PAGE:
suzabelle More than 1 year ago
After having listened to Michael Lewis on Charlie Rose for the hour, I went out to buy this book, and could not put it down. It reads like a "who dunnit", and you will now not believe the players who say no one knew what was going on. It is unbelievable what they did. Lewis has written this like a narrative, using the players to tell the story of the great financial hoax, and it is a literal page turner. A terrific book that everyone should read. Suzabelle
Anonymous More than 1 year ago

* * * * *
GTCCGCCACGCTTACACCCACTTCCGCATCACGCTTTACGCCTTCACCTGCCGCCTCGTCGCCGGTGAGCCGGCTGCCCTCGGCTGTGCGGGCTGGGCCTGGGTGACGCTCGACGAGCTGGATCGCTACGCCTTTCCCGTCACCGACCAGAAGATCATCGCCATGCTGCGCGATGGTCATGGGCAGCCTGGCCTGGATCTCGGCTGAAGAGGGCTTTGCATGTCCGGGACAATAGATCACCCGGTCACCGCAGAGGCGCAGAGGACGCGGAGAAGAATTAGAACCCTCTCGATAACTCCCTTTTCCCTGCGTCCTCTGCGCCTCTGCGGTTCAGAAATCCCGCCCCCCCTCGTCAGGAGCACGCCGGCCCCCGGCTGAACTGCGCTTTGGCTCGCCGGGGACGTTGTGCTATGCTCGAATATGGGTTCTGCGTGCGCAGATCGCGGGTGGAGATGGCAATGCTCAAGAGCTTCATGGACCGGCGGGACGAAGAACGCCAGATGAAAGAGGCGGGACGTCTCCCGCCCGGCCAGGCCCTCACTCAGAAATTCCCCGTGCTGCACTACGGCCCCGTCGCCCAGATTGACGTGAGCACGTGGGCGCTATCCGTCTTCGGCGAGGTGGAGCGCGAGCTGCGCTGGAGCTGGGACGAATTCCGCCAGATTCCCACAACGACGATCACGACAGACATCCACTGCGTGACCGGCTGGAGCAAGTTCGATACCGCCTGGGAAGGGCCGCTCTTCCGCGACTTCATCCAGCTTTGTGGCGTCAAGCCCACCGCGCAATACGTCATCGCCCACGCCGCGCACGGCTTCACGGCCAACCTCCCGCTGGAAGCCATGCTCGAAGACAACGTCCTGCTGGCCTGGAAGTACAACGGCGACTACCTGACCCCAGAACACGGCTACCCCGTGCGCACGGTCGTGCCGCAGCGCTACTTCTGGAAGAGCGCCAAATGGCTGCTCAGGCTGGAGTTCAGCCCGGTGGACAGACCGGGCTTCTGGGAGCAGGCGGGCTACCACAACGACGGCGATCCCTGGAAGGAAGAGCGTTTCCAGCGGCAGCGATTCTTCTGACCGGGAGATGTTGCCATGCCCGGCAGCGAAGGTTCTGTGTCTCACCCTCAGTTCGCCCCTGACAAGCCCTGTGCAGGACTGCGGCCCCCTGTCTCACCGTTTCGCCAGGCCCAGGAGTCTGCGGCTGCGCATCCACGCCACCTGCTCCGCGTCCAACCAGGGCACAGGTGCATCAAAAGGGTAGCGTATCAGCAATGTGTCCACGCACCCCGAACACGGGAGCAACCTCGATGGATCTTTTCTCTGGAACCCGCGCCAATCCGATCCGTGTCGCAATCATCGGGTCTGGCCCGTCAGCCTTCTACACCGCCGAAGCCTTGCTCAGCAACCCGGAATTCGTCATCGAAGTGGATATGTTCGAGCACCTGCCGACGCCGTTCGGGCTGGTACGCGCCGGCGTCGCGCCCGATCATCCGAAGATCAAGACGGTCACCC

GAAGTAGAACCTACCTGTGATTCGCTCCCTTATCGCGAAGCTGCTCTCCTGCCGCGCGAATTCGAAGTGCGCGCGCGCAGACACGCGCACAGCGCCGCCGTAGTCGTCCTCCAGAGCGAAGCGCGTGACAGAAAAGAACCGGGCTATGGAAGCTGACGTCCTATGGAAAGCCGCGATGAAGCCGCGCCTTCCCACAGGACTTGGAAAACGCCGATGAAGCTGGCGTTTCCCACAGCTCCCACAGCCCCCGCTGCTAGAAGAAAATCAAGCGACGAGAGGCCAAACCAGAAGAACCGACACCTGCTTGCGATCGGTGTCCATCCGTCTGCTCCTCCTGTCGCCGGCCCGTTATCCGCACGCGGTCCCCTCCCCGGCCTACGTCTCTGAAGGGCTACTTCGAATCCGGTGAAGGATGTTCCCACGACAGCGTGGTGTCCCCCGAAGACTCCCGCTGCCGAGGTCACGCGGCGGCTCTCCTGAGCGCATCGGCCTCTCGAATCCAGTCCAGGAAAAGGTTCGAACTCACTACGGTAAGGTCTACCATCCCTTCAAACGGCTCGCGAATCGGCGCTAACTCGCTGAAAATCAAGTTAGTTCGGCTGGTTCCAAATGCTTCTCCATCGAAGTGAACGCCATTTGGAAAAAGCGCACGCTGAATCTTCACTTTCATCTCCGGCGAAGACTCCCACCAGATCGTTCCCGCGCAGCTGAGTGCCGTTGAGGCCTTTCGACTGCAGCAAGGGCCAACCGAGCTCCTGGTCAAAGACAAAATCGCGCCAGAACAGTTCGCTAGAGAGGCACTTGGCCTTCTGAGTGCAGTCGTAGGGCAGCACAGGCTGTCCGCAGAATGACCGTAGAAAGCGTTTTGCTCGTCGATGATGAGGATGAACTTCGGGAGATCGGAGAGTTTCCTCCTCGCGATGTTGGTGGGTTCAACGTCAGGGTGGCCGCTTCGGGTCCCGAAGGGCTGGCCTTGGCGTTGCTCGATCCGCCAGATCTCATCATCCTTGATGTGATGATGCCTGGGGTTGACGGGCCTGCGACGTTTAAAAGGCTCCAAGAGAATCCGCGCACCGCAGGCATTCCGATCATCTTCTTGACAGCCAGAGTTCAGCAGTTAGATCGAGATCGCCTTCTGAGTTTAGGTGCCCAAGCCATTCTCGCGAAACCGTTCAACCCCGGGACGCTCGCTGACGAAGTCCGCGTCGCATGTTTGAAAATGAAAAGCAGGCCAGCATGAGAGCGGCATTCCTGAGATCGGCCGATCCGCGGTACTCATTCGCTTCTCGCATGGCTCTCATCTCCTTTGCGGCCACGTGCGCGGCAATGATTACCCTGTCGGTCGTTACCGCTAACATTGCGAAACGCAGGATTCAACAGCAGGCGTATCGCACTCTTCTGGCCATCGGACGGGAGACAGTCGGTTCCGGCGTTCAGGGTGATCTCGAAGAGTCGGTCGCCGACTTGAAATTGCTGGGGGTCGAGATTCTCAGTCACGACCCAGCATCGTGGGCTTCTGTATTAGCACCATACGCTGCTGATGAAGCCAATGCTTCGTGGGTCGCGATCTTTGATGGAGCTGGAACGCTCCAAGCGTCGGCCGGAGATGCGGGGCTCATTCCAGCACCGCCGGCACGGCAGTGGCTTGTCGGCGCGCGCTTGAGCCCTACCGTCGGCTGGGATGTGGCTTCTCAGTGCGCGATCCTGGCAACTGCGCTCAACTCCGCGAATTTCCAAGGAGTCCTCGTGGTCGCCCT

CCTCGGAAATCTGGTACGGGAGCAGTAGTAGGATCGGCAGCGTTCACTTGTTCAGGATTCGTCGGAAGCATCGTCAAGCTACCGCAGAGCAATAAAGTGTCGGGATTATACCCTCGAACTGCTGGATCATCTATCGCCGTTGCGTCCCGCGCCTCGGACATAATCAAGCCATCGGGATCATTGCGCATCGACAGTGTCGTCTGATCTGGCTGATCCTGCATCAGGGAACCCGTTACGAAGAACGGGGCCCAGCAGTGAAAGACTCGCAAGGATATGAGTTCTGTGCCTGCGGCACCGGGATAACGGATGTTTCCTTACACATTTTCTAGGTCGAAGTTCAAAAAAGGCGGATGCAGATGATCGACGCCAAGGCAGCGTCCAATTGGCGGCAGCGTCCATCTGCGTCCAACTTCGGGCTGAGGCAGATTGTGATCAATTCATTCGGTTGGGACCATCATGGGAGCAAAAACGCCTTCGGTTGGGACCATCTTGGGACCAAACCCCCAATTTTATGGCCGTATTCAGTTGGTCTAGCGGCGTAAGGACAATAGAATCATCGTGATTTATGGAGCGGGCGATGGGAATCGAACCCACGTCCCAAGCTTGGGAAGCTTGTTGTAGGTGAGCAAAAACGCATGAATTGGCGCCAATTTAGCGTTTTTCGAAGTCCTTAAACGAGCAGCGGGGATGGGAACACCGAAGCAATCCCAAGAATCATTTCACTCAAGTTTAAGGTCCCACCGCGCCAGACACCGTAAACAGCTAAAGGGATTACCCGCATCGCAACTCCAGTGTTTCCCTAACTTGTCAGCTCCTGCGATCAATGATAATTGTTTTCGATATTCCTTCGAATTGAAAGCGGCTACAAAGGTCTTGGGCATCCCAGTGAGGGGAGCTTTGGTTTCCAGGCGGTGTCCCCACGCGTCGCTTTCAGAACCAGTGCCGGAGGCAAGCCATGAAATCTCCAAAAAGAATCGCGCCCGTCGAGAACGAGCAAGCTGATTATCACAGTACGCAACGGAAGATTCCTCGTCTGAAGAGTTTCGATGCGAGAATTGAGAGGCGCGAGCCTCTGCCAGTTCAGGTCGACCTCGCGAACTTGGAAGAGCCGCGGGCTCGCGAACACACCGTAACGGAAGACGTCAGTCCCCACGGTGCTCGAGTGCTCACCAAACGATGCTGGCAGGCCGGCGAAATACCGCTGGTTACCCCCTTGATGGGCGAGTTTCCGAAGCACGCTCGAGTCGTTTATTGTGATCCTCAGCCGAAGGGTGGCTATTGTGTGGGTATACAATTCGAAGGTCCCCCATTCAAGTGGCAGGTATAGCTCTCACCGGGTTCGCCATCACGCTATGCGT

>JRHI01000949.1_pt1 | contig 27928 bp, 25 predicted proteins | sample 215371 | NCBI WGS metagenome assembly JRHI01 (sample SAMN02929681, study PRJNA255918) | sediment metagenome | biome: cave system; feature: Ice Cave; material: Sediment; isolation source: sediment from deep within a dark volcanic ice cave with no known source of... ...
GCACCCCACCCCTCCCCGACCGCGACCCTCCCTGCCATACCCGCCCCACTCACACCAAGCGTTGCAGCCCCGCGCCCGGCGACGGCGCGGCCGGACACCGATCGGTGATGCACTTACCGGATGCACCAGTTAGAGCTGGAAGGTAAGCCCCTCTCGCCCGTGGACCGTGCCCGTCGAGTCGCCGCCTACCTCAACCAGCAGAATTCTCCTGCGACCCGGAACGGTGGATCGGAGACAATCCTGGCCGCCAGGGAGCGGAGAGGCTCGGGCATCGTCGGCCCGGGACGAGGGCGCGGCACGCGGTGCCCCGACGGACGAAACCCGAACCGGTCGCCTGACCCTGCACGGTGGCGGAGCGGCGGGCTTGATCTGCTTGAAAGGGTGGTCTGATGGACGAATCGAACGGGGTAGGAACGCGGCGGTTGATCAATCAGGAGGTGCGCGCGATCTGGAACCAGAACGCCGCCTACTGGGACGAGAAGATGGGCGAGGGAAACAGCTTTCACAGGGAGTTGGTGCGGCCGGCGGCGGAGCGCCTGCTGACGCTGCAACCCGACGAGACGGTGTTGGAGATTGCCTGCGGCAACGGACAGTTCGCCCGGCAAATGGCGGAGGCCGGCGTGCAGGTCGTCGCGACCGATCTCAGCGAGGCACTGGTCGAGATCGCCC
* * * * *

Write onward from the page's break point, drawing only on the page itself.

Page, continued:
I am a pretty big fan of Lewis' work and also an expert on financial markets. This book disappointed me. I cannot pinpoint my problem with this book. Maybe I'm just uncomfortable with its investigative reporting tone and what I found to be a monotonous style. I can assure you that I understand credit default swaps and CDOs as well as anyone and yet the explanations weren't clear. The book droned on and on until I found that I couldn't put it down just because I wanted to get it over with and move on to the next book in my stack to read. I probably would not have said all this, or said it this way, had I not just finished reading Scott Patterson's excellent book called The Quants. Same basic subject (Wall Street meltdown), but much better written and amazingly (given the title), much easier to read and follow. I wish I could be more specific about what's wrong with this book but it was just a gut feeling that this subject is done much better by Patterson. Nonetheless, I'm not recommending you don't read this. Just read them both and see if you don't wish you had read Patterson and skipped Lewis. Ok, well, if you have enough time you can afford to read both and indeed some will say the two books are complementary, not competitive.